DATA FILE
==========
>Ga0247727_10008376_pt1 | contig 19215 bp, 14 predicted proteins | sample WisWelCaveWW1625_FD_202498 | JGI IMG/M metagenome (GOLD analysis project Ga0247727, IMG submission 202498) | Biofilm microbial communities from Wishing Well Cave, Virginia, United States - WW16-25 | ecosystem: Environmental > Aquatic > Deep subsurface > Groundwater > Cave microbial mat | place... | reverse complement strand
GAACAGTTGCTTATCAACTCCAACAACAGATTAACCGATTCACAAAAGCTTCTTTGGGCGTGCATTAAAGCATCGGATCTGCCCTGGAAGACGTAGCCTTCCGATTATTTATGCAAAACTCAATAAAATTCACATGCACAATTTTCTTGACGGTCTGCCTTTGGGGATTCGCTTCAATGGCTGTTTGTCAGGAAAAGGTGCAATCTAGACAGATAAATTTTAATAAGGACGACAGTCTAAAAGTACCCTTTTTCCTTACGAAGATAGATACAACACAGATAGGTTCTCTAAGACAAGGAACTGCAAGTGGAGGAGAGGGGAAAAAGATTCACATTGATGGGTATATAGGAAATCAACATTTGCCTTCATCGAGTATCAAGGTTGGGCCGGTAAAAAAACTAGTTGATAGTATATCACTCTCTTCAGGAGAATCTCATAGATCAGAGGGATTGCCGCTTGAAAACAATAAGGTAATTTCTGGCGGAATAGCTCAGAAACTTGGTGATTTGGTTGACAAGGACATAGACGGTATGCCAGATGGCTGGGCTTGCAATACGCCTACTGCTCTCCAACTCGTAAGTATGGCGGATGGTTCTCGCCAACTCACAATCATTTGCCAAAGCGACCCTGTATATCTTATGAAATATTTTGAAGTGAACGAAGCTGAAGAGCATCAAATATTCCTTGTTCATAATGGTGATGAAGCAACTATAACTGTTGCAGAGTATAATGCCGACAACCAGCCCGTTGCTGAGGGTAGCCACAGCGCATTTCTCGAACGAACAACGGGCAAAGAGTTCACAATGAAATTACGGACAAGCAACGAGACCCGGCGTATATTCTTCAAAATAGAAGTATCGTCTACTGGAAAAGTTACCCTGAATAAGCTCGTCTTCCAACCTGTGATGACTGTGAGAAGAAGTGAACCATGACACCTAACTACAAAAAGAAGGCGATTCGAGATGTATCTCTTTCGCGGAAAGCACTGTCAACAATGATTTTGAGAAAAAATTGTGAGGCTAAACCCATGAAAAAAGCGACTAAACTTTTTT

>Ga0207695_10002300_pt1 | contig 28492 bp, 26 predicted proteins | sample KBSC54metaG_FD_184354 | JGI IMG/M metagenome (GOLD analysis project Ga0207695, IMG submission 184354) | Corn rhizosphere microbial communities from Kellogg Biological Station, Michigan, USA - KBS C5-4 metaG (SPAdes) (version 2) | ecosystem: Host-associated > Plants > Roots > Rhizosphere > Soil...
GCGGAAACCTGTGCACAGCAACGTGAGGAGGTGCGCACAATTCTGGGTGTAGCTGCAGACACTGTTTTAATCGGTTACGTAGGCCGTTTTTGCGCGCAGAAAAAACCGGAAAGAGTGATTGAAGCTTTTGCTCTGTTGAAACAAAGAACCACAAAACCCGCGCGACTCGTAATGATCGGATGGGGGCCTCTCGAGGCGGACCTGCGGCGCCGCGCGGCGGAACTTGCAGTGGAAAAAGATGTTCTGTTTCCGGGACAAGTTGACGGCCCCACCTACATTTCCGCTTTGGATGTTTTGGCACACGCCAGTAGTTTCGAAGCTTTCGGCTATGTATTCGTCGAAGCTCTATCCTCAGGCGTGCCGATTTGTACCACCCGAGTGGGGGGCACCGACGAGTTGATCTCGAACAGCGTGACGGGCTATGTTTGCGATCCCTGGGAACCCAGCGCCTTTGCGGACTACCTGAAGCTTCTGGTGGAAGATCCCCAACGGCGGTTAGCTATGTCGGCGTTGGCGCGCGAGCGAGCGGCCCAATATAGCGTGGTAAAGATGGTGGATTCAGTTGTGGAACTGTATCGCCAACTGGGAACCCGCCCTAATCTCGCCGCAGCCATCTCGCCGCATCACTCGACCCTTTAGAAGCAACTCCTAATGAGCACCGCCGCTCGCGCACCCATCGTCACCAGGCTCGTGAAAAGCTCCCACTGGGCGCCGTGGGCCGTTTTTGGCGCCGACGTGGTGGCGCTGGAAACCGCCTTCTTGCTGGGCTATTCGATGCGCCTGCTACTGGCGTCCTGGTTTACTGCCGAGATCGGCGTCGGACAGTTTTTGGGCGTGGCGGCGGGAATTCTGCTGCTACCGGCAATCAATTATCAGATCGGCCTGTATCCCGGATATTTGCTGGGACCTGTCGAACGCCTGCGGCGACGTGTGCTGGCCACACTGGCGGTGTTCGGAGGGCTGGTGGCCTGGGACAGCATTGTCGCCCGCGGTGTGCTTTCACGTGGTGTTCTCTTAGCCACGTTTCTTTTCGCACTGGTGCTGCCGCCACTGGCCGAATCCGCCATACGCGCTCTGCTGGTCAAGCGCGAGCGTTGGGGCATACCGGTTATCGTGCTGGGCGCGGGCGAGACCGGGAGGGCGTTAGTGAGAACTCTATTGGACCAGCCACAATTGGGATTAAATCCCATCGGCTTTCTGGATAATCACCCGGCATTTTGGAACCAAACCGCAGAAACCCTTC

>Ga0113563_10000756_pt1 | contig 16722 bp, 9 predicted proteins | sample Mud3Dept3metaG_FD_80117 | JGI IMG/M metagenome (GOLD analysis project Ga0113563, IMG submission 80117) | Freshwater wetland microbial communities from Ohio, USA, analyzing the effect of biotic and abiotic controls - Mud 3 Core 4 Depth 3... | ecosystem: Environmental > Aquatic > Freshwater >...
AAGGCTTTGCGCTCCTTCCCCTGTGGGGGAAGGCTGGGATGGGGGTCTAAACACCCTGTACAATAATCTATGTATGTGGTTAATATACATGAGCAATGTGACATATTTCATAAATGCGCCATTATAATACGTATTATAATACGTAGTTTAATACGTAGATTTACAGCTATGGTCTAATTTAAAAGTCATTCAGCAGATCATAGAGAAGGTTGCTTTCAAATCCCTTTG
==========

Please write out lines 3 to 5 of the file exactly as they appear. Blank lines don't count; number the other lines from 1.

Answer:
>Ga0207695_10002300_pt1 | contig 28492 bp, 26 predicted proteins | sample KBSC54metaG_FD_184354 | JGI IMG/M metagenome (GOLD analysis project Ga0207695, IMG submission 184354) | Corn rhizosphere microbial communities from Kellogg Biological Station, Michigan, USA - KBS C5-4 metaG (SPAdes) (version 2) | ecosystem: Host-associated > Plants > Roots > Rhizosphere > Soil...
GCGGAAACCTGTGCACAGCAACGTGAGGAGGTGCGCACAATTCTGGGTGTAGCTGCAGACACTGTTTTAATCGGTTACGTAGGCCGTTTTTGCGCGCAGAAAAAACCGGAAAGAGTGATTGAAGCTTTTGCTCTGTTGAAACAAAGAACCACAAAACCCGCGCGACTCGTAATGATCGGATGGGGGCCTCTCGAGGCGGACCTGCGGCGCCGCGCGGCGGAACTTGCAGTGGAAAAAGATGTTCTGTTTCCGGGACAAGTTGACGGCCCCACCTACATTTCCGCTTTGGATGTTTTGGCACACGCCAGTAGTTTCGAAGCTTTCGGCTATGTATTCGTCGAAGCTCTATCCTCAGGCGTGCCGATTTGTACCACCCGAGTGGGGGGCACCGACGAGTTGATCTCGAACAGCGTGACGGGCTATGTTTGCGATCCCTGGGAACCCAGCGCCTTTGCGGACTACCTGAAGCTTCTGGTGGAAGATCCCCAACGGCGGTTAGCTATGTCGGCGTTGGCGCGCGAGCGAGCGGCCCAATATAGCGTGGTAAAGATGGTGGATTCAGTTGTGGAACTGTATCGCCAACTGGGAACCCGCCCTAATCTCGCCGCAGCCATCTCGCCGCATCACTCGACCCTTTAGAAGCAACTCCTAATGAGCACCGCCGCTCGCGCACCCATCGTCACCAGGCTCGTGAAAAGCTCCCACTGGGCGCCGTGGGCCGTTTTTGGCGCCGACGTGGTGGCGCTGGAAACCGCCTTCTTGCTGGGCTATTCGATGCGCCTGCTACTGGCGTCCTGGTTTACTGCCGAGATCGGCGTCGGACAGTTTTTGGGCGTGGCGGCGGGAATTCTGCTGCTACCGGCAATCAATTATCAGATCGGCCTGTATCCCGGATATTTGCTGGGACCTGTCGAACGCCTGCGGCGACGTGTGCTGGCCACACTGGCGGTGTTCGGAGGGCTGGTGGCCTGGGACAGCATTGTCGCCCGCGGTGTGCTTTCACGTGGTGTTCTCTTAGCCACGTTTCTTTTCGCACTGGTGCTGCCGCCACTGGCCGAATCCGCCATACGCGCTCTGCTGGTCAAGCGCGAGCGTTGGGGCATACCGGTTATCGTGCTGGGCGCGGGCGAGACCGGGAGGGCGTTAGTGAGAACTCTATTGGACCAGCCACAATTGGGATTAAATCCCATCGGCTTTCTGGATAATCACCCGGCATTTTGGAACCAAACCGCAGAAACCCTTC

>Ga0113563_10000756_pt1 | contig 16722 bp, 9 predicted proteins | sample Mud3Dept3metaG_FD_80117 | JGI IMG/M metagenome (GOLD analysis project Ga0113563, IMG submission 80117) | Freshwater wetland microbial communities from Ohio, USA, analyzing the effect of biotic and abiotic controls - Mud 3 Core 4 Depth 3... | ecosystem: Environmental > Aquatic > Freshwater >...